The eagle is the most majestic bird in the sky. Legend has it that all eagles molt — at least once — during their lifetime. When an eagle reaches the age of 30, its physical condition deteriorates. Its talons lose their flexibility and cannot properly grip the prey. Its beak becomes dull and bent. Its wing feathers become thick and heavy, sticking to its chest and impairing its flight. This makes survival difficult and causes a great deal of depression. The bird then retreats to a mountain-top, where over a five-month period it knocks off its beak by banging it against a rock. It plucks out its talons and feathers. Each stage produces re-growth of the removed body parts that ‘renews’ the eagle and allows it to live for another 30-40 years.
The story of Pennar Industries of Hyderabad shows quite a few similarities to the life cycle of the eagle. Pennar set up a cold-rolling steel strip (CRSS) and cold-rolled formed sections (CRFS) plant in 1988. Building on its initial success, it acquired Nagarjuna’s steel plant and financed it through debt, suffering during the industrial slowdown of 1998-2002. The sales of the company took a hit from ₹260 crore in FY99 to ₹72 crore in FY02, while profitability declined from ₹8.5 crore to a loss of ₹46 crore over the same period. Not surprisingly, the downturn saw the stock collapse from its high of ₹80 in 1992 to around 40 paise in 2002. It used the brief upturn in 2004-2007 to focus on its core capabilities in steel manufacturing and exited its profile and aluminium units.
Just like the eagle, Pennar shed additional weight and began the journey of transformation. The company had the vision to transform itself from a commodity player and move up the value chain by providing value-added engineering services and products. “We wanted to transition from being a manufacturer of commodity steel to a provider of engineered products and services as we believed that our business model could no longer serve to deliver our growth, profitability and liquidity targets,” explains Aditya Rao, the chairman, Nrupender Rao’s, son who was recently appointed vice-chairman and managing director. The is now divided into four strategic business units: systems and projects, industrial components, precision tubes and steel products, and each has its own distinct markets, capital assets and distinct customers.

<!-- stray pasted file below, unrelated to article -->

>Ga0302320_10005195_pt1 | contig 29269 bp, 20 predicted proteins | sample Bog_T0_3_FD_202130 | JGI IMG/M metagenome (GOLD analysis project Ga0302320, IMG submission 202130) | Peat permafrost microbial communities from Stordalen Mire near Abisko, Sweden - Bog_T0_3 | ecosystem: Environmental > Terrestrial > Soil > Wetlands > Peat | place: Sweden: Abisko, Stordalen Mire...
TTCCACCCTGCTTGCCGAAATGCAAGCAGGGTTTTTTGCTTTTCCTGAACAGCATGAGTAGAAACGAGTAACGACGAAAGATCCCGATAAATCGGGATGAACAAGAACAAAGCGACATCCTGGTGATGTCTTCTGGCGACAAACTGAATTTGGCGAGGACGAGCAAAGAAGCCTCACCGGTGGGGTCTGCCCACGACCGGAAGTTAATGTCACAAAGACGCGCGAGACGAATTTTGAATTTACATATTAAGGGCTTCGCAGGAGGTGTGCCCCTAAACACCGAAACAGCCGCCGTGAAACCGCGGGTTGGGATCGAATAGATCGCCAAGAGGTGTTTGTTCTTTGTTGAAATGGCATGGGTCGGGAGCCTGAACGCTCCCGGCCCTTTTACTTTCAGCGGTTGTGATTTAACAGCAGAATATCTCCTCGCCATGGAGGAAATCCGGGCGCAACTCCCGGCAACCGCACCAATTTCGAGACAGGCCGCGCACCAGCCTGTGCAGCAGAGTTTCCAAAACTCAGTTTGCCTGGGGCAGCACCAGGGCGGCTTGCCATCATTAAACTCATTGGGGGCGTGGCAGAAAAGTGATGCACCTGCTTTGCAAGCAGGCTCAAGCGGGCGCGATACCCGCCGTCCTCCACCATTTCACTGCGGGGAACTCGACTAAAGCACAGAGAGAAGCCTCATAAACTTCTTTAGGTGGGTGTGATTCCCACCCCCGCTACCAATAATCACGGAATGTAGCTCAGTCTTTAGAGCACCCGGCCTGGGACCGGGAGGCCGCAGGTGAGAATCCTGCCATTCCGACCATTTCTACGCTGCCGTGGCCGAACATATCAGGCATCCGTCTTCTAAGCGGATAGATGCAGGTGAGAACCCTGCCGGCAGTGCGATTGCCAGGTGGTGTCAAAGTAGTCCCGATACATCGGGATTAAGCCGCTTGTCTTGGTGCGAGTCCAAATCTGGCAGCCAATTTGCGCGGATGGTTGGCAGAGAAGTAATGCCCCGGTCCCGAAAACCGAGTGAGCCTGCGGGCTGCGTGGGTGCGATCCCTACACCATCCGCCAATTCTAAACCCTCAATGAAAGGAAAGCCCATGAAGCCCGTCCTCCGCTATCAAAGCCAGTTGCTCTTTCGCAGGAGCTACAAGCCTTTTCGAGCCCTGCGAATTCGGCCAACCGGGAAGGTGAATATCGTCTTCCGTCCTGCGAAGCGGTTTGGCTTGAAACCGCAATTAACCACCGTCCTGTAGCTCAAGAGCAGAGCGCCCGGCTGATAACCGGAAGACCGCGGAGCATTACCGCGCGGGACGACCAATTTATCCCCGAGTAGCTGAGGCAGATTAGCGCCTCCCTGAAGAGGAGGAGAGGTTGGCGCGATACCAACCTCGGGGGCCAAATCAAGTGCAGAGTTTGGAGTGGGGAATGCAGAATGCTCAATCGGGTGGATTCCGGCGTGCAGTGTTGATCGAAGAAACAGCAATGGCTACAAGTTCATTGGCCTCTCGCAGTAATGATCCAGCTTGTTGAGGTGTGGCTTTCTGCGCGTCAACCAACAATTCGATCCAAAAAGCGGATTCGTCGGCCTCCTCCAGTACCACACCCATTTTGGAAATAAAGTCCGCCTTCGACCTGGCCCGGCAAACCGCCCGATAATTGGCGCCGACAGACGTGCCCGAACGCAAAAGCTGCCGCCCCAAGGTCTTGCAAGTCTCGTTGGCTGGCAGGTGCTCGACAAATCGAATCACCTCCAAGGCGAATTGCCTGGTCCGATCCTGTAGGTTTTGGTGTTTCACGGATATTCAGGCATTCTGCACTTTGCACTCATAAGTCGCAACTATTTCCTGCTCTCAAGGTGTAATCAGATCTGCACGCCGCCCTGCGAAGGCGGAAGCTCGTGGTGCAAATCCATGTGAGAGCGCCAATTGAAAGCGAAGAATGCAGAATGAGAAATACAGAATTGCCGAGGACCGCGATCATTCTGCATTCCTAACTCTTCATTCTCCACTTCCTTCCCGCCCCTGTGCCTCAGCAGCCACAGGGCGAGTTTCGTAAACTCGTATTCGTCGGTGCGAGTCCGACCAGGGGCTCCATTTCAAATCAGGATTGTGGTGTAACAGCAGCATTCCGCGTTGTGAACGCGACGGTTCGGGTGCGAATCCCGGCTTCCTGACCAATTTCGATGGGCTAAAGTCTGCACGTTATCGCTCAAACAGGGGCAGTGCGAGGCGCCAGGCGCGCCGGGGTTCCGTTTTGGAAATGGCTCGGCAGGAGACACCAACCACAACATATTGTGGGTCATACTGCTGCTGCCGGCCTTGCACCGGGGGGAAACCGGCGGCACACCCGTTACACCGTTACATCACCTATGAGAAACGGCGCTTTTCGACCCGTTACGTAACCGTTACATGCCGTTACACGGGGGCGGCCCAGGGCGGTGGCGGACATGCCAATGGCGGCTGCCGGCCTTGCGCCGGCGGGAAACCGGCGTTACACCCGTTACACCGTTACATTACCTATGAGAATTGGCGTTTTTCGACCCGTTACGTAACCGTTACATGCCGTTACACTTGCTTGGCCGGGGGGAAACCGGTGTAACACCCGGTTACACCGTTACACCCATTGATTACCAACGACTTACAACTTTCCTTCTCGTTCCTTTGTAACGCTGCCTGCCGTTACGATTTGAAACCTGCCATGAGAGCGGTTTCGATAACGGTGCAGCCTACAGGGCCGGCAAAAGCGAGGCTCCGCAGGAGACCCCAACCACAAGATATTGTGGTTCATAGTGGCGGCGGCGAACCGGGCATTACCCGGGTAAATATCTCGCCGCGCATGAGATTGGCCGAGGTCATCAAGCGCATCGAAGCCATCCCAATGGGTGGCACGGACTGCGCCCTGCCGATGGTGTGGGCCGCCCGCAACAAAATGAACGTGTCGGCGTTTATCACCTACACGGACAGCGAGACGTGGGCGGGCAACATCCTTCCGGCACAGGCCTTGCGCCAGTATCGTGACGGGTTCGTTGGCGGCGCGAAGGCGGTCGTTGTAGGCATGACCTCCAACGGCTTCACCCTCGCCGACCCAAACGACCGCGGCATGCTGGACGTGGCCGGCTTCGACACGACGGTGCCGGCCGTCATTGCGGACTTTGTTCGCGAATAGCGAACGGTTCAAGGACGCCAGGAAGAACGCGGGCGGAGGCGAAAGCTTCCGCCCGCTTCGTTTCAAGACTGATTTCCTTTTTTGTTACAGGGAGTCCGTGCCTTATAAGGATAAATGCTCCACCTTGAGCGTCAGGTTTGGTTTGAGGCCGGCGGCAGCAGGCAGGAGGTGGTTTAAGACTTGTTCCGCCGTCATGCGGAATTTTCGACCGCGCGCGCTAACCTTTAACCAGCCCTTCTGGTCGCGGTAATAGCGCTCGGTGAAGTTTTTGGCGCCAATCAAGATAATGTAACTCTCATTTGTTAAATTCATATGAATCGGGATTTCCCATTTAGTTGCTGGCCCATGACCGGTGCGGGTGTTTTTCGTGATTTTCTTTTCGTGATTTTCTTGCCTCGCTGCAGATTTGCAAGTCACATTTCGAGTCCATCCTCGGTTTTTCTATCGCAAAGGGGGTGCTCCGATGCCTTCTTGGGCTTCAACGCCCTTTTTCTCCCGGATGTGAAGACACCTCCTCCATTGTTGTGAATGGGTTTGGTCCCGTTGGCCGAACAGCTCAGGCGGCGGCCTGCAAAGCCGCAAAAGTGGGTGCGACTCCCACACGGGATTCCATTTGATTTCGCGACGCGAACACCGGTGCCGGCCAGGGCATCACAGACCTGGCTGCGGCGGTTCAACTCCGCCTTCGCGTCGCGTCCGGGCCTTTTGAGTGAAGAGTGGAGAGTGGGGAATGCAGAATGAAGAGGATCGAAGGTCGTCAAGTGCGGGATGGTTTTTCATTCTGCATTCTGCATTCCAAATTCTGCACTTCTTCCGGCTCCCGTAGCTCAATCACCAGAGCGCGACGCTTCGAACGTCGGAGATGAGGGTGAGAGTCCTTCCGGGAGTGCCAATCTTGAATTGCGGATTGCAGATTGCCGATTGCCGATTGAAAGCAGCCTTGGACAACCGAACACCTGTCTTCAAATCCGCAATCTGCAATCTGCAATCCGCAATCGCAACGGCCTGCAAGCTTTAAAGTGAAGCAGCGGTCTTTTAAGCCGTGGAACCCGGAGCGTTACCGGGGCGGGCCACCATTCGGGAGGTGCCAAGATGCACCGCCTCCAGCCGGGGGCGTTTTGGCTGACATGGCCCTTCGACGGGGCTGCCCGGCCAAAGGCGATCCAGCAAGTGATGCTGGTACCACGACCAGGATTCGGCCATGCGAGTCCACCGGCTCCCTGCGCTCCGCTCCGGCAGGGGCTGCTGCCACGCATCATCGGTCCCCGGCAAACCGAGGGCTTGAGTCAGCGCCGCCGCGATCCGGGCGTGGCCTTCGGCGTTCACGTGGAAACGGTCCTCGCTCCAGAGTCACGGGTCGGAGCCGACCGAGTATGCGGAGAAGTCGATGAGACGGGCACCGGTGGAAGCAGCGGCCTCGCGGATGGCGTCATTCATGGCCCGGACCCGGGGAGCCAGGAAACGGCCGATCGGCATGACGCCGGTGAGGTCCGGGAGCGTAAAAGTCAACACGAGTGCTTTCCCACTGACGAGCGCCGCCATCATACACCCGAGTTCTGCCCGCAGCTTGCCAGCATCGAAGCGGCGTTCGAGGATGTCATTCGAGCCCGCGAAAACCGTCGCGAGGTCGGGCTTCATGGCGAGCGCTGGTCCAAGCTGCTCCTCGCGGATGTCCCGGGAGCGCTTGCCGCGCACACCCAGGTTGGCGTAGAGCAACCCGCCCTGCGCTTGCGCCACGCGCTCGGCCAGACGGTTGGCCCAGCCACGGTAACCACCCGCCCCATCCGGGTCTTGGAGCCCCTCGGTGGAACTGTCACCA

Ten years ago, Pennar was forced to change. It embraced continuous value-addition as a competitive advantage in a world with breakneck technological advancements. It reduced its dependence on steel products, with value-added applications increasing from 36% of sales in 2007 to 50% in 2014. (see: Changing contours) The core steel business has allowed it to enter new sectors such as precision tubes, railway coach profiles, road safety systems and pre-engineered buildings. The entry into value-add business was the brain child of Aditya, a physics and engineering management graduate from Cornell University.
Value-added engineering has derisked Pennar's business
Aditya founded new businesses: Pennar Engineered Building Systems (PEBS) in 2010 and Pennar Enviro in 2013. PEBS has many firsts to its credit by building the first gold-rated green factory in India, by constructing the largest clear span building (99 m), and by setting up the largest warehouse in the country (10 million sq ft). In just four years since commencing operations, PEBS clocked revenues of ₹352 crore (FY14). In 2013, PEBS also raised ₹50 crore (25% stake) through a private equity firm, Zephyr Peacock.
While captive consumption of cold-rolled steel sheets today accounts for about 33% of production, going forward, these businesses will give way to engineering-oriented business units, focusing primarily on system integration and custom-designed products, thereby enhancing earnings of the company.
“We believe that an entry into precision profiles used in the aerospace and defence sectors would allow these products to improve in margin profile as well as drive further revenue growth in these business units. A continuous process of product development with our key customers will allow CRSS and CRFS to grow margins and scale,” says Aditya. The company’s CRFS and CRSS businesses, currently, enjoy operating margins of around 7% and 10%, respectively.
Pennar also set up manufactured and fabrication facilities for industrial buildings, electrodes for electrostatic precipitators (extensively used for pollution control in the cement and thermal power industries) and seed processing plants. Special efforts were made to manufacture components for the automotive and white goods sectors. It also acquired the press metal profiles division of Tube Investments Group (TI) and created manufacturing facilities to develop precision tubes (CDW) components for automotive and general engineering applications, mounting structures for solar panels and hydraulics cylinders.